Wednesday, December 7, 2011

Big Surprise: IHS Projects Natural Gas Prices at $4.79 To 2035

Readers of this blog will not be surprised to learn that shale gas will save consumers $926 in 2012 in lower natural gas and electricity bills, according to a report issued yesterday by IHS Global Insight and funded by the America's Natural Gas Alliance. See Also see the Andy Maykuth story about the report at  My rule of thumb has been the enormous shale gas production has saved households $900 to $1,000 by cutting natural gas prices approximately by $5 per thousand cubic feet and electricity prices in competitive markets by about 5 cents per kilowatt-hour.

It is good to see IHS Global Insight confirm my rough total saving calculations, and $926 in savings is a huge deal for families with median pre-tax incomes (approximately $49,000) and below, as well as the overall economy that would have fallen into recession again in 2011 without the stimulus of lower gas costs.

Yet, the long-term natural gas price projection in the IHS paper is surprising, even shocking. IHS projects that natural gas will average $4.79 per mcf through 2035. If that is right, it would be a stunning number. My own view is that the long-term gas price would be around $6, and that is still a bargain. Gas prices averaged $6.73 from 2000-2008, according to the report, but reached daily peaks of $16 following the Gulf hurricanes in 2005 and $13 in July 2008, prior to the implosion of the US economy in September 2008.

Even the possibility of long-term prices in the IHS range drives home the enormous opportunity to use much more gas right now to displace considerable additional quantities of coal and oil.  The single biggest missed opportunity and problem facing the gas industry is not on the production-side but is on the demand-side of the market, where massive market failures are blocking using more gas and less coal and oil.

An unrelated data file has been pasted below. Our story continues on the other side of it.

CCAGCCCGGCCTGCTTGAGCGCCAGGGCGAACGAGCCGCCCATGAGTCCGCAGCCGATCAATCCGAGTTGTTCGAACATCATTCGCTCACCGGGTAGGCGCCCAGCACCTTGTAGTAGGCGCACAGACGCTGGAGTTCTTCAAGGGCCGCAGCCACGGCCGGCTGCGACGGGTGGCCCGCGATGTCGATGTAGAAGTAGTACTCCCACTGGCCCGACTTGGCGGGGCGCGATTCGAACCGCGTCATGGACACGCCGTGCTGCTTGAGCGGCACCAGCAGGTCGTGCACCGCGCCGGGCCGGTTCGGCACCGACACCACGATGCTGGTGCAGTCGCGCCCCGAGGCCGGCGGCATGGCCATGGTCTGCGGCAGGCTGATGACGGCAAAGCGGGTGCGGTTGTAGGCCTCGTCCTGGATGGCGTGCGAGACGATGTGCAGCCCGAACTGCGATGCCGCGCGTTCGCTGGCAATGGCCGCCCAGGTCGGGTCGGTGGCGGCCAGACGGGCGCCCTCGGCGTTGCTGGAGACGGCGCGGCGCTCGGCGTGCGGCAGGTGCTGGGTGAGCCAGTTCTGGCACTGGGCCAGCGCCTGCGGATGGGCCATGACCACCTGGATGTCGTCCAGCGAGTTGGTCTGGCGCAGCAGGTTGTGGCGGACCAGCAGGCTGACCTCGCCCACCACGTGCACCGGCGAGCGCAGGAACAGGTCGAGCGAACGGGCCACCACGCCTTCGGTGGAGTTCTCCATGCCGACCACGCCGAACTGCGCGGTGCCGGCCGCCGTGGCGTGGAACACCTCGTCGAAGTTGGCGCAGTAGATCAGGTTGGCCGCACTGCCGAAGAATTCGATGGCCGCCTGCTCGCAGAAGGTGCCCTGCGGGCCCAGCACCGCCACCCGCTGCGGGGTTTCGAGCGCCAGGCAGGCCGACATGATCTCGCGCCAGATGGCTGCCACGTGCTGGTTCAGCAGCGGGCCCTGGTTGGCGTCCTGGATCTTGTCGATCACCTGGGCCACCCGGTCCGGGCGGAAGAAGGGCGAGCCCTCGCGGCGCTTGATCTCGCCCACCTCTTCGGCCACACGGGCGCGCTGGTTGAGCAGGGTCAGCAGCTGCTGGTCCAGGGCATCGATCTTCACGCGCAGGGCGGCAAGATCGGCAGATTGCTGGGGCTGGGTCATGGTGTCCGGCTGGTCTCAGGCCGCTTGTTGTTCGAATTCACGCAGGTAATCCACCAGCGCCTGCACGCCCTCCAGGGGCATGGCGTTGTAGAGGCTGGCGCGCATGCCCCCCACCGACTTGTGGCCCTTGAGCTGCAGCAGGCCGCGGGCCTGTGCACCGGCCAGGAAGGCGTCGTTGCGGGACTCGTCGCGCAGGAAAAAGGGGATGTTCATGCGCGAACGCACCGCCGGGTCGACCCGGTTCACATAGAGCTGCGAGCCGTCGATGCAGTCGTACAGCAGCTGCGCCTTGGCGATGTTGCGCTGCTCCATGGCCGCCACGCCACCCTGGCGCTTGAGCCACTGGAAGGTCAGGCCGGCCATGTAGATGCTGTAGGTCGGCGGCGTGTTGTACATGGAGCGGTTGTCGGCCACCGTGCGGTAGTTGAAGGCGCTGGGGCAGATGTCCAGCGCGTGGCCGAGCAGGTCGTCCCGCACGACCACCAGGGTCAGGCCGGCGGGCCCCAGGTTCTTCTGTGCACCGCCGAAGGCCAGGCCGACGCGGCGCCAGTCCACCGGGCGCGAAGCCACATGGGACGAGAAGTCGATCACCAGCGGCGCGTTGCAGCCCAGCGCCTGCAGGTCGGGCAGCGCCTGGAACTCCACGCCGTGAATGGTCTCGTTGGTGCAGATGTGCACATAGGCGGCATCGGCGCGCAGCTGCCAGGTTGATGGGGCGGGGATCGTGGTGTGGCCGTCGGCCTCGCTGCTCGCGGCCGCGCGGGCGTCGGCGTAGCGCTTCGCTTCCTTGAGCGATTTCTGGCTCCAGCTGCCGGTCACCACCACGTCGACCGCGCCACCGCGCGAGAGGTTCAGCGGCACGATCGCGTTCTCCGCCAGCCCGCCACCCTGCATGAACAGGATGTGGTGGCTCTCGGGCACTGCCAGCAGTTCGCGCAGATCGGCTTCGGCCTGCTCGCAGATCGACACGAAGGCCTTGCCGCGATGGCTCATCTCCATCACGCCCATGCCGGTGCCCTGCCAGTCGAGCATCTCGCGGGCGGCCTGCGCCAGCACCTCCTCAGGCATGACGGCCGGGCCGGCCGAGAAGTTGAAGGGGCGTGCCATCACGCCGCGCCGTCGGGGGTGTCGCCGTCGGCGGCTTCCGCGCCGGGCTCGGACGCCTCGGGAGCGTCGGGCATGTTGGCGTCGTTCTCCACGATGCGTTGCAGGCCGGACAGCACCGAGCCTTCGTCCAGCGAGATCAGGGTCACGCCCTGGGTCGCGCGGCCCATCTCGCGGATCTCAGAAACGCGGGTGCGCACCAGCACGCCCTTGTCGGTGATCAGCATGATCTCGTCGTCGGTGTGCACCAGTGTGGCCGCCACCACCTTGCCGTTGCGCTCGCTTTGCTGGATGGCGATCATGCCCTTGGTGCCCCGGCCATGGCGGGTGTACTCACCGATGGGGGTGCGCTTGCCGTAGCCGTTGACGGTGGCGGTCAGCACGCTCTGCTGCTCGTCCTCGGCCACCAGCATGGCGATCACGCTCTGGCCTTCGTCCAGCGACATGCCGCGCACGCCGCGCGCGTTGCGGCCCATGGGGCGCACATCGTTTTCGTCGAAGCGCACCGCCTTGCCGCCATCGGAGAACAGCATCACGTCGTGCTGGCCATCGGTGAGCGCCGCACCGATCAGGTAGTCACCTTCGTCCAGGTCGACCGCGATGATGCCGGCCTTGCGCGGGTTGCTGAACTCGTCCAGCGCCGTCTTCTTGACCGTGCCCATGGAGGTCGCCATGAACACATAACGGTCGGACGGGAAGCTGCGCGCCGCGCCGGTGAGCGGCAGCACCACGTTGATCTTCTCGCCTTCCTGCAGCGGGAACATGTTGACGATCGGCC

IHS also found that shale gas has created nationally about 150,000 direct jobs and 190,000 indirect jobs that support the industry.  Induced jobs created by the multiplier effect of additional income spent in the economy was put at about 260,000 nationally.

The job creation and consumer savings numbers in the IHS report are not surprising, but that long-term price projection for gas is. It is signaling a big missed opportunity if correct.


  1. You would think any average per household savings coming in as high as $926 must derive from savings across all types of consumption -- not just home heating and electricity costs, right?

    Those in the Northeast U.S. who use natural gas for heat, hot water, clothes-drying, and cooking would be saving even more. And yet many of these urban and suburban citizens are the drilling opposition's most-easily-spooked adherents.

  2. Mr. Hanger,

    I think your prognostication of a $6 average is much more likely. Once companies are no longer forced to keep drilling to hold leases, and demand picks up through transportation use and increased demand in the power generation sector, companies will be able to manipulate their production to bring the price to a more reasonable number. Also, with the huge energy feedstock right here in PA, I see much new investment in manufacturing. I'm no economist, but the cheap energy we have here has to close the gap significantly between us and China. They have cheap labor, we have cheap energy.


  3. IHS Global Insights: A Game of Clones

    In January of 2012, Jannette M. Barth, Ph.D. issued Comments on IHS Global Insight study, “The Economic and Employment Contributions of Shale Gas in the United State,” December 2011.

    I suggest you read the December 2011 report as prepared by IHS, then read Jannette Barth’s comments. Next read the 2012 report and see if any of the omissions and errors mentioned by Barth were corrected.